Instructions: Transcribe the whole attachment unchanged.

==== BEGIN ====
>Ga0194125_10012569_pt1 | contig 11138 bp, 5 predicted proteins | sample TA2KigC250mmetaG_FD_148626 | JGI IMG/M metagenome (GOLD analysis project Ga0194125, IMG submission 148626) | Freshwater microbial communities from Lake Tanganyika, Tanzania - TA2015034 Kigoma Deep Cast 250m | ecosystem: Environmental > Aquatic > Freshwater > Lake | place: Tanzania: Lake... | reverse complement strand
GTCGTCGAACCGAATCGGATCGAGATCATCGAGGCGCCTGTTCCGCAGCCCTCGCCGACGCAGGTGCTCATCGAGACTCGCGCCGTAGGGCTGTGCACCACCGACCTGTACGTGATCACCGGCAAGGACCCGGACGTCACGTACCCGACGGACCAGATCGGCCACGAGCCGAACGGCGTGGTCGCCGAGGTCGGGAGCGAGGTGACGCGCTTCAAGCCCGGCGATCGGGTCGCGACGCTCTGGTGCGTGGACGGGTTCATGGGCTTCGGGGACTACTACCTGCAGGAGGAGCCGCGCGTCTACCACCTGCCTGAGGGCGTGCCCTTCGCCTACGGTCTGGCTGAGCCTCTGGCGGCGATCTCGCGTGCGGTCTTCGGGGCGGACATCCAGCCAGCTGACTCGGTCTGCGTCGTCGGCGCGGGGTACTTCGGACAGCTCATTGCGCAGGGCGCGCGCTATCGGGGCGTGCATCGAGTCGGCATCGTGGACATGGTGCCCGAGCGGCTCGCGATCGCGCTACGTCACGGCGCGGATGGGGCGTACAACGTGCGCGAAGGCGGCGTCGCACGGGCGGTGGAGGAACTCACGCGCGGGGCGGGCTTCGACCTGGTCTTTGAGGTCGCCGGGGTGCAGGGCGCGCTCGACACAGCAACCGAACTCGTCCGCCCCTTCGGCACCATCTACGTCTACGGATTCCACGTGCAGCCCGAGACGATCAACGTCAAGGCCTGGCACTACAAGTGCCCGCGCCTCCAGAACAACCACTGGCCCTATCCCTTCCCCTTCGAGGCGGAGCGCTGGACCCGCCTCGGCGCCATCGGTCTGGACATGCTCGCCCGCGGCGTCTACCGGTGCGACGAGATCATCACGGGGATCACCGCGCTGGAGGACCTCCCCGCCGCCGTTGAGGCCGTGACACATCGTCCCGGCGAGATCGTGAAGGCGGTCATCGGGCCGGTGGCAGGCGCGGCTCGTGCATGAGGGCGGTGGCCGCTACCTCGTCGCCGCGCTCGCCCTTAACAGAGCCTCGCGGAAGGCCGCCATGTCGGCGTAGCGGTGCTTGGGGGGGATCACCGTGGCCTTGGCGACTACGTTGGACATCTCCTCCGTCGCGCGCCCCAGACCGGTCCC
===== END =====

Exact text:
>Ga0194125_10012569_pt1 | contig 11138 bp, 5 predicted proteins | sample TA2KigC250mmetaG_FD_148626 | JGI IMG/M metagenome (GOLD analysis project Ga0194125, IMG submission 148626) | Freshwater microbial communities from Lake Tanganyika, Tanzania - TA2015034 Kigoma Deep Cast 250m | ecosystem: Environmental > Aquatic > Freshwater > Lake | place: Tanzania: Lake... | reverse complement strand
GTCGTCGAACCGAATCGGATCGAGATCATCGAGGCGCCTGTTCCGCAGCCCTCGCCGACGCAGGTGCTCATCGAGACTCGCGCCGTAGGGCTGTGCACCACCGACCTGTACGTGATCACCGGCAAGGACCCGGACGTCACGTACCCGACGGACCAGATCGGCCACGAGCCGAACGGCGTGGTCGCCGAGGTCGGGAGCGAGGTGACGCGCTTCAAGCCCGGCGATCGGGTCGCGACGCTCTGGTGCGTGGACGGGTTCATGGGCTTCGGGGACTACTACCTGCAGGAGGAGCCGCGCGTCTACCACCTGCCTGAGGGCGTGCCCTTCGCCTACGGTCTGGCTGAGCCTCTGGCGGCGATCTCGCGTGCGGTCTTCGGGGCGGACATCCAGCCAGCTGACTCGGTCTGCGTCGTCGGCGCGGGGTACTTCGGACAGCTCATTGCGCAGGGCGCGCGCTATCGGGGCGTGCATCGAGTCGGCATCGTGGACATGGTGCCCGAGCGGCTCGCGATCGCGCTACGTCACGGCGCGGATGGGGCGTACAACGTGCGCGAAGGCGGCGTCGCACGGGCGGTGGAGGAACTCACGCGCGGGGCGGGCTTCGACCTGGTCTTTGAGGTCGCCGGGGTGCAGGGCGCGCTCGACACAGCAACCGAACTCGTCCGCCCCTTCGGCACCATCTACGTCTACGGATTCCACGTGCAGCCCGAGACGATCAACGTCAAGGCCTGGCACTACAAGTGCCCGCGCCTCCAGAACAACCACTGGCCCTATCCCTTCCCCTTCGAGGCGGAGCGCTGGACCCGCCTCGGCGCCATCGGTCTGGACATGCTCGCCCGCGGCGTCTACCGGTGCGACGAGATCATCACGGGGATCACCGCGCTGGAGGACCTCCCCGCCGCCGTTGAGGCCGTGACACATCGTCCCGGCGAGATCGTGAAGGCGGTCATCGGGCCGGTGGCAGGCGCGGCTCGTGCATGAGGGCGGTGGCCGCTACCTCGTCGCCGCGCTCGCCCTTAACAGAGCCTCGCGGAAGGCCGCCATGTCGGCGTAGCGGTGCTTGGGGGGGATCACCGTGGCCTTGGCGACTACGTTGGACATCTCCTCCGTCGCGCGCCCCAGACCGGTCCC